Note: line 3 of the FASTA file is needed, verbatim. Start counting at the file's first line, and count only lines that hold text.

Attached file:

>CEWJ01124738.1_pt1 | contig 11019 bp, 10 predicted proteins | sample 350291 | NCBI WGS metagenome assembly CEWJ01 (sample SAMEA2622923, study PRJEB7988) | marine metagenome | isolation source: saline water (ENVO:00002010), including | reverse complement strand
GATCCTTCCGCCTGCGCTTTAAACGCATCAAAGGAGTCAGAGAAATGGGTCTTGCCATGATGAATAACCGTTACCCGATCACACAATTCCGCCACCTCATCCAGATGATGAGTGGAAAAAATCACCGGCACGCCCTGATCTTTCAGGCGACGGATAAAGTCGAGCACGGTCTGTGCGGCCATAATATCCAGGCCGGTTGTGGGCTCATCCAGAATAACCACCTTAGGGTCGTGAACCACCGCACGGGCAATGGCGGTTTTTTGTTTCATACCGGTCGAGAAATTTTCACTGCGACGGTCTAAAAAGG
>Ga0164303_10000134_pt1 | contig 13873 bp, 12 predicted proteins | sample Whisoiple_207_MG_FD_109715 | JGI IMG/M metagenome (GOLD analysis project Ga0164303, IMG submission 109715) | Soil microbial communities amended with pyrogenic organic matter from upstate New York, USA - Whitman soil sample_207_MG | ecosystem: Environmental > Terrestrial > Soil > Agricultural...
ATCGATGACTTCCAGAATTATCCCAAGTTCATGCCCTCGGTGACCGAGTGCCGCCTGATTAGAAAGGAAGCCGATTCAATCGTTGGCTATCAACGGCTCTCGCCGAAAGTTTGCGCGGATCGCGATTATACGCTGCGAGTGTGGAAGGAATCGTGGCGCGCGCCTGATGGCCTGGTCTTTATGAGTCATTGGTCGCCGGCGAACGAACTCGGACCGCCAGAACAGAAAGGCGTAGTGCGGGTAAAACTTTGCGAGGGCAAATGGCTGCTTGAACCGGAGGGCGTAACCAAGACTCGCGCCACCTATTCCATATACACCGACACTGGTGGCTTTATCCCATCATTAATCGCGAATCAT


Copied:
>Ga0164303_10000134_pt1 | contig 13873 bp, 12 predicted proteins | sample Whisoiple_207_MG_FD_109715 | JGI IMG/M metagenome (GOLD analysis project Ga0164303, IMG submission 109715) | Soil microbial communities amended with pyrogenic organic matter from upstate New York, USA - Whitman soil sample_207_MG | ecosystem: Environmental > Terrestrial > Soil > Agricultural...